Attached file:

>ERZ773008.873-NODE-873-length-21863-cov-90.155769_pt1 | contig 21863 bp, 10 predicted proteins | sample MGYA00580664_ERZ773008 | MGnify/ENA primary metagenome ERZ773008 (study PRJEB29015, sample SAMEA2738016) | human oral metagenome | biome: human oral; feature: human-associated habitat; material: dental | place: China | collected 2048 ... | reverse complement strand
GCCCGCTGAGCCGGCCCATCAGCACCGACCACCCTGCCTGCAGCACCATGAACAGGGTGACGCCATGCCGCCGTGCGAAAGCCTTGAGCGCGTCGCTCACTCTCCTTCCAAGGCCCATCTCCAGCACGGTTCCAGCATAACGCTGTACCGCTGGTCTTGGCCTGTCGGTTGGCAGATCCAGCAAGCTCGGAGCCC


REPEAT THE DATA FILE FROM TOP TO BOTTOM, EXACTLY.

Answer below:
>ERZ773008.873-NODE-873-length-21863-cov-90.155769_pt1 | contig 21863 bp, 10 predicted proteins | sample MGYA00580664_ERZ773008 | MGnify/ENA primary metagenome ERZ773008 (study PRJEB29015, sample SAMEA2738016) | human oral metagenome | biome: human oral; feature: human-associated habitat; material: dental | place: China | collected 2048 ... | reverse complement strand
GCCCGCTGAGCCGGCCCATCAGCACCGACCACCCTGCCTGCAGCACCATGAACAGGGTGACGCCATGCCGCCGTGCGAAAGCCTTGAGCGCGTCGCTCACTCTCCTTCCAAGGCCCATCTCCAGCACGGTTCCAGCATAACGCTGTACCGCTGGTCTTGGCCTGTCGGTTGGCAGATCCAGCAAGCTCGGAGCCC